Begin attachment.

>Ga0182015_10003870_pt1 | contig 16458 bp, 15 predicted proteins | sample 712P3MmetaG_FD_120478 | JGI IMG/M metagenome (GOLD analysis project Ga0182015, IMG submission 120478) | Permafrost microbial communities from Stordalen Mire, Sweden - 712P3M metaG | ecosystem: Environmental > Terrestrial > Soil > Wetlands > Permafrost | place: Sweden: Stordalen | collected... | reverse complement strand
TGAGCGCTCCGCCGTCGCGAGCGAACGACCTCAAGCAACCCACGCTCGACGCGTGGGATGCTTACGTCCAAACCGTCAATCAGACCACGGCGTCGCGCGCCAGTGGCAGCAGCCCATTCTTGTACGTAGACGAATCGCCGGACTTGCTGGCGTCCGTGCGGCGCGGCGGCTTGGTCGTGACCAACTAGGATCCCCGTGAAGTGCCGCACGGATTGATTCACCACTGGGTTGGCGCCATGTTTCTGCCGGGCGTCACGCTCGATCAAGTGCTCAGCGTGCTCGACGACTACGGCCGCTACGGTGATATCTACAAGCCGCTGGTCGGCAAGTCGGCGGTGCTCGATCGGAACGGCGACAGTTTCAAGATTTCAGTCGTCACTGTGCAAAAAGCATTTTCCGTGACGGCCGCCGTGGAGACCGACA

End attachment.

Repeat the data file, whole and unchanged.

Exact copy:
>Ga0182015_10003870_pt1 | contig 16458 bp, 15 predicted proteins | sample 712P3MmetaG_FD_120478 | JGI IMG/M metagenome (GOLD analysis project Ga0182015, IMG submission 120478) | Permafrost microbial communities from Stordalen Mire, Sweden - 712P3M metaG | ecosystem: Environmental > Terrestrial > Soil > Wetlands > Permafrost | place: Sweden: Stordalen | collected... | reverse complement strand
TGAGCGCTCCGCCGTCGCGAGCGAACGACCTCAAGCAACCCACGCTCGACGCGTGGGATGCTTACGTCCAAACCGTCAATCAGACCACGGCGTCGCGCGCCAGTGGCAGCAGCCCATTCTTGTACGTAGACGAATCGCCGGACTTGCTGGCGTCCGTGCGGCGCGGCGGCTTGGTCGTGACCAACTAGGATCCCCGTGAAGTGCCGCACGGATTGATTCACCACTGGGTTGGCGCCATGTTTCTGCCGGGCGTCACGCTCGATCAAGTGCTCAGCGTGCTCGACGACTACGGCCGCTACGGTGATATCTACAAGCCGCTGGTCGGCAAGTCGGCGGTGCTCGATCGGAACGGCGACAGTTTCAAGATTTCAGTCGTCACTGTGCAAAAAGCATTTTCCGTGACGGCCGCCGTGGAGACCGACA